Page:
On Friday March 4, over 60 worshippers lost their lives and over 200 others were injured when a suicide attacker detonated himself inside a Shia Mosque in Peshawar’s old city neighbourhood. Islamic State Khorasan Province (IS-KP) claimed the suicide bombing on its website “Today … an Islamic State fighter succeeded in assaulting a Shia Mosque in Peshawar.” This attack was the biggest terrorist activity in the city.
An investigative report in The Guardian noted “The bomber had strapped a powerful explosive device to his body, packed with 5kg (12lbs) of explosives, said Moazzam Jah Ansari, the top police official for Khyber Pakhtunkhwa province, where Peshawar is the capital. The device was hidden beneath a large black shawl that covered much of the attacker’s body, according to CCTV footage seen by the Associated Press. The footage showed the bomber moving quickly up a narrow street toward the mosque entrance. He fired at the police protecting the mosque before entering.”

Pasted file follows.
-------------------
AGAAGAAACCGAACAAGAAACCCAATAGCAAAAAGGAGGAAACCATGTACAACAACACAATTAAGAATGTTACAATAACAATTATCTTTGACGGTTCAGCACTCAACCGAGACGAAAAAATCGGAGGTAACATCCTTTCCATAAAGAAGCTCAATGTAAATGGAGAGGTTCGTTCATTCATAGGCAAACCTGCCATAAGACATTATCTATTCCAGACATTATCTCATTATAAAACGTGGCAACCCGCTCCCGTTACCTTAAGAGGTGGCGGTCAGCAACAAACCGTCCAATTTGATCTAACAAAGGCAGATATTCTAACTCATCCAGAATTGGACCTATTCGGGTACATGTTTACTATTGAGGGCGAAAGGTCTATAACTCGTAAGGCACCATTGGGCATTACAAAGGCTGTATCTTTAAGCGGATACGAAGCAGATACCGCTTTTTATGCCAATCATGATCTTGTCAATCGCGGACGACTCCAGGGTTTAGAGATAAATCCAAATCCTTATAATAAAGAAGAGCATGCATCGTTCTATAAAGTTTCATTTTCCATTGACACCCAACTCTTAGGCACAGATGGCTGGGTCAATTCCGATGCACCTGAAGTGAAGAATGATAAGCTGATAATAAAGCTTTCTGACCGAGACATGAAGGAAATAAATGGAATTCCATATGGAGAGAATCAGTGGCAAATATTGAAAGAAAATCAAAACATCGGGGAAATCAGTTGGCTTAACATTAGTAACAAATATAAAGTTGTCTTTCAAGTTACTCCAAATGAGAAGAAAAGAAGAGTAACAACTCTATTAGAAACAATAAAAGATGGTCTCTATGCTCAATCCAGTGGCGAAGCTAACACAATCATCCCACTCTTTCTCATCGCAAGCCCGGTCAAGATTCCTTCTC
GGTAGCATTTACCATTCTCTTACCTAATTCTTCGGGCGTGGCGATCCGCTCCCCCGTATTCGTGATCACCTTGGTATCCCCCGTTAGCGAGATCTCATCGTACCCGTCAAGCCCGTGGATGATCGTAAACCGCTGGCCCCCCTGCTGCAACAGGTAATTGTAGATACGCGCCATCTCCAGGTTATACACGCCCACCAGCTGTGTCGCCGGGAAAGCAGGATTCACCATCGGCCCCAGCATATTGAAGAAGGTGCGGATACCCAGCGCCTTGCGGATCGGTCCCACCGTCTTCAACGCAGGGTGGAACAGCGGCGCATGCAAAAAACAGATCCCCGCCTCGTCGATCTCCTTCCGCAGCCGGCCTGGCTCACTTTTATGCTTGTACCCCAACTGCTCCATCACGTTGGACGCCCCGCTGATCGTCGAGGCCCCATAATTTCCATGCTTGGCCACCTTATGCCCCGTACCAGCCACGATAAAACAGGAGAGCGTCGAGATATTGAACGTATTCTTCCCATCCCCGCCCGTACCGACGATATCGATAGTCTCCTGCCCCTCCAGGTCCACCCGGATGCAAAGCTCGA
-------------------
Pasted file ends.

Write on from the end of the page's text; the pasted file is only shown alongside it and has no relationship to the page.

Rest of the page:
While Prime Minister Imran Khan and his cabinet condemned the attack, it is accepted by most analysts that the policies of the Pakistani state over the decades are responsible for the rise in radical Islamism within Pakistan, and especially the attacks against both Muslim and non-Muslim minorities.
Since the 1980s, Shias in Pakistan have been attacked, killed, and targets of Pakistan’s controversial blasphemy law. Pakistan’s Shia community has been targeted over the years by Sunni extremists, such as Lashkar-e-Jhangvi, Sipah-e-Sahaba and now IS-KP.
The irony of Pakistan, whose founding father Muhmmad Ali Jinnah was a Shia, is that it was founded 75 years ago on grounds that Muslims of South Asia needed a home of their own. Today, only Sunni Punjabi Muslim men appear to be safe in Pakistan, no one else.